Chorus faces up to $10m earnings hit in 2014 from latest regulator pricing decision
Chorus [NZX: CNU], the telecommunications network operator, expects 2014 earnings will be as much as $10 million lower after the Commerce Commission pressed ahead with a decision to lower the price of another component on the company's copper lines, and backdate the charge.
The Wellington-based company expects earnings before interest, tax, depreciation and amortisation will be $9 million to $10 million lower in the 12 months ending June 30, as a result of the regulator's decision to align the price for Chorus's unbundled copper low frequency services (UCLFS) with the benchmarked unbundled copper local loop (UCLL), backdated to Dec. 3, 2012. The backdating means Chorus will have to pay back its over-charged customers with interest.
After 2014, the company expects Ebitda to be about $6 million lower in the subsequent years, in line with its December guidance on the potential regulation.
Chorus said it now expects 2014 Ebitda to be between unchanged and 9 percent lower than last year's $654 million.
UCLFS lets telecommunications companies provide voice services using the low frequency band on the copper local loop network. UCLL lets telecommunications companies use the copper network between an exchange and an end-customer's premises to offer their own voice and broadband services.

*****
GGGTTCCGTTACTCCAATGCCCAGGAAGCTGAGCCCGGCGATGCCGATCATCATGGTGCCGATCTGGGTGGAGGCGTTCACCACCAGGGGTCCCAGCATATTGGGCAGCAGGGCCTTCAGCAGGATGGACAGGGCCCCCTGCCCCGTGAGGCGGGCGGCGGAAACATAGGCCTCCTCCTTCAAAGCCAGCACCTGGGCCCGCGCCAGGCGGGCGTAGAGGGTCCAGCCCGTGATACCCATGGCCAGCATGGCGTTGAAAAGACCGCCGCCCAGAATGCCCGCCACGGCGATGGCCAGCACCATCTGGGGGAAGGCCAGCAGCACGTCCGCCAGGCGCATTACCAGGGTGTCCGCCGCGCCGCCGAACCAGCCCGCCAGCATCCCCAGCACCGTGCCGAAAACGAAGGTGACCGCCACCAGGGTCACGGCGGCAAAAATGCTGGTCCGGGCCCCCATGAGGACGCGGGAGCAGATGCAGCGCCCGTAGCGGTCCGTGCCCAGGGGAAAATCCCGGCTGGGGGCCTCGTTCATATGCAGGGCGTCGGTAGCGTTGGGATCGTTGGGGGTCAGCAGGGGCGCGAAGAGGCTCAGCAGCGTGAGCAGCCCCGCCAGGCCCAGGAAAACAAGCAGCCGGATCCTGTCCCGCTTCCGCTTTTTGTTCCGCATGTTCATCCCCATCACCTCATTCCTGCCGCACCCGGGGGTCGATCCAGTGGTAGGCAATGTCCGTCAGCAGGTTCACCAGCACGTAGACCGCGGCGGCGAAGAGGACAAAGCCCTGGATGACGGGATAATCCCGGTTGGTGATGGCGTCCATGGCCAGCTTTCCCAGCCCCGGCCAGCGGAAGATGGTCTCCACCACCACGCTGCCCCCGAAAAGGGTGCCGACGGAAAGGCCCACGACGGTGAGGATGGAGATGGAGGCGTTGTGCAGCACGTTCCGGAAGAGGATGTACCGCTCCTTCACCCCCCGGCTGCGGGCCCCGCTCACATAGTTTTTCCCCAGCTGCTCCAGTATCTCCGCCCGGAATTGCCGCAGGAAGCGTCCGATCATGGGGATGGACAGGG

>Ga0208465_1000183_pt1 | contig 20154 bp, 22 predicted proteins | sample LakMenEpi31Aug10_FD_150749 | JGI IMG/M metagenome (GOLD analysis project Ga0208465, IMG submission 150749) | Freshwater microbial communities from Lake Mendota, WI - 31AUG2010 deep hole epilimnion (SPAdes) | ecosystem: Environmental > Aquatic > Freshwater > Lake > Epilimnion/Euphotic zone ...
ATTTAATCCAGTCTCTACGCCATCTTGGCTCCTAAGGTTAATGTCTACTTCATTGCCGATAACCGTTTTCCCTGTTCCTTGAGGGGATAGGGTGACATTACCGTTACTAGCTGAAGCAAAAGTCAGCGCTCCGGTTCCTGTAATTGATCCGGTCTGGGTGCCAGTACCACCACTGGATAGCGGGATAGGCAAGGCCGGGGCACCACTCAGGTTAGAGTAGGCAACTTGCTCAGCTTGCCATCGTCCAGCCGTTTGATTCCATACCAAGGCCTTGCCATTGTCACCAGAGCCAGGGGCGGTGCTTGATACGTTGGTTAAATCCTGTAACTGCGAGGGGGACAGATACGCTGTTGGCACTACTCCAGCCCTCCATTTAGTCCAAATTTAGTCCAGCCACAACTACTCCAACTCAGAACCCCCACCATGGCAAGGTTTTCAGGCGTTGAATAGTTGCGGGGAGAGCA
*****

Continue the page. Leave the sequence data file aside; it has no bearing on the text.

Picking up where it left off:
The Telecommunications Act requires the UCLFS price to be the same as the UCLL price.
The commission set the UCLFS charges in November 2011, the month Chorus was officially carved out of Telecom, saying at the time it would update the connection and transfer charges for the service once the UCLL pricing review was complete.
In the UCLL determination in 2012, the regulator affirmed its view that a single price for the services was appropriate.
The UCLFS component of the copper lines is a small part of Chorus's ongoing dispute with the regulator as to what it can charge for its services. Chorus has warned the regulation of its unbundled bitstream access services, which lets internet retailers to use Chorus's components on the copper lines without having to replicate them, could cut Ebitda by up to $142 million.
Shares in Chorus were unchanged at $1.78, and have gained 24 percent this year after being punished in 2013 during the height of the regulatory uncertainty.